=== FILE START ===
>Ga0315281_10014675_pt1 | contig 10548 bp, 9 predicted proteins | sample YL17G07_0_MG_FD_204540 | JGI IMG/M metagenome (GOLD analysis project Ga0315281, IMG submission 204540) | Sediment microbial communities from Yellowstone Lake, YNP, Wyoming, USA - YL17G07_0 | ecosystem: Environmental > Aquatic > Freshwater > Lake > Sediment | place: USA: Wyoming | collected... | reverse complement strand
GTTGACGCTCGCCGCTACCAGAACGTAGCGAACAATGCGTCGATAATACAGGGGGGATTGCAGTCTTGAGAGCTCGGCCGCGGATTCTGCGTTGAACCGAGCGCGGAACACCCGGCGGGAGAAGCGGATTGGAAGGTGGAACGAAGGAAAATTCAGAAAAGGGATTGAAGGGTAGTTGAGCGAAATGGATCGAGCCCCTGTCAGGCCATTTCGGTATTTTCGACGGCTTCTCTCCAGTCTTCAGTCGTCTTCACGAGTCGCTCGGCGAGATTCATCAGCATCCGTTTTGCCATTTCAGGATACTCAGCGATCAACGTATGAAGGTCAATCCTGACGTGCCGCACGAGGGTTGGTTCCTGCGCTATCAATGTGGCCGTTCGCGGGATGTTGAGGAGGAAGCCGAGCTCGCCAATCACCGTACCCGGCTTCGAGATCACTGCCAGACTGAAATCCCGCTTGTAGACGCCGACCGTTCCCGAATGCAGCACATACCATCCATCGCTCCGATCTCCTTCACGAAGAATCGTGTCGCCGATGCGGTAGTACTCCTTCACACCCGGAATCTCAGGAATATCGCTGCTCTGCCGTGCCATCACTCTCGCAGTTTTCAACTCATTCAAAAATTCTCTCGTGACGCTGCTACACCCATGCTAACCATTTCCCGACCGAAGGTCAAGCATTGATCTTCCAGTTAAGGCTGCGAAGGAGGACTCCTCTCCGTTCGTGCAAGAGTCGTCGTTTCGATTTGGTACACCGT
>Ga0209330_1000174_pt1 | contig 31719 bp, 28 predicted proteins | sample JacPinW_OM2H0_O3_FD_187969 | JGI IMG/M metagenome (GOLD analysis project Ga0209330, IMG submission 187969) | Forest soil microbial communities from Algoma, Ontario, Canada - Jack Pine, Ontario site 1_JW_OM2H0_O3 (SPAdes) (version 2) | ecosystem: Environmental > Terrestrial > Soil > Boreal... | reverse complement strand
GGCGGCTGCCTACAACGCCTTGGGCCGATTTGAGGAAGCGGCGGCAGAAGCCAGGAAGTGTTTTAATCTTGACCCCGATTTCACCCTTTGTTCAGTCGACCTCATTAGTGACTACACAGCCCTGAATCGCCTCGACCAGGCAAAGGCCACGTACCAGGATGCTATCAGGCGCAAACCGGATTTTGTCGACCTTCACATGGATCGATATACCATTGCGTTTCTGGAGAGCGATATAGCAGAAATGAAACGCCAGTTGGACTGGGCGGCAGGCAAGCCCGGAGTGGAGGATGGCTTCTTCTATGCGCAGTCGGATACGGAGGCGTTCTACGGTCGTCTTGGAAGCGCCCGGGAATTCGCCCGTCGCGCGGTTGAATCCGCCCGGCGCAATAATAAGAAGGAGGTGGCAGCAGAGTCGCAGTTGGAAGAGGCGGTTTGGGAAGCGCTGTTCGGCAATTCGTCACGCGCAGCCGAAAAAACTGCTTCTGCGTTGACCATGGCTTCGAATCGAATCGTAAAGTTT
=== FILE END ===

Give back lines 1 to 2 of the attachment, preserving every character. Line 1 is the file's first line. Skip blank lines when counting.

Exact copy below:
>Ga0315281_10014675_pt1 | contig 10548 bp, 9 predicted proteins | sample YL17G07_0_MG_FD_204540 | JGI IMG/M metagenome (GOLD analysis project Ga0315281, IMG submission 204540) | Sediment microbial communities from Yellowstone Lake, YNP, Wyoming, USA - YL17G07_0 | ecosystem: Environmental > Aquatic > Freshwater > Lake > Sediment | place: USA: Wyoming | collected... | reverse complement strand
GTTGACGCTCGCCGCTACCAGAACGTAGCGAACAATGCGTCGATAATACAGGGGGGATTGCAGTCTTGAGAGCTCGGCCGCGGATTCTGCGTTGAACCGAGCGCGGAACACCCGGCGGGAGAAGCGGATTGGAAGGTGGAACGAAGGAAAATTCAGAAAAGGGATTGAAGGGTAGTTGAGCGAAATGGATCGAGCCCCTGTCAGGCCATTTCGGTATTTTCGACGGCTTCTCTCCAGTCTTCAGTCGTCTTCACGAGTCGCTCGGCGAGATTCATCAGCATCCGTTTTGCCATTTCAGGATACTCAGCGATCAACGTATGAAGGTCAATCCTGACGTGCCGCACGAGGGTTGGTTCCTGCGCTATCAATGTGGCCGTTCGCGGGATGTTGAGGAGGAAGCCGAGCTCGCCAATCACCGTACCCGGCTTCGAGATCACTGCCAGACTGAAATCCCGCTTGTAGACGCCGACCGTTCCCGAATGCAGCACATACCATCCATCGCTCCGATCTCCTTCACGAAGAATCGTGTCGCCGATGCGGTAGTACTCCTTCACACCCGGAATCTCAGGAATATCGCTGCTCTGCCGTGCCATCACTCTCGCAGTTTTCAACTCATTCAAAAATTCTCTCGTGACGCTGCTACACCCATGCTAACCATTTCCCGACCGAAGGTCAAGCATTGATCTTCCAGTTAAGGCTGCGAAGGAGGACTCCTCTCCGTTCGTGCAAGAGTCGTCGTTTCGATTTGGTACACCGT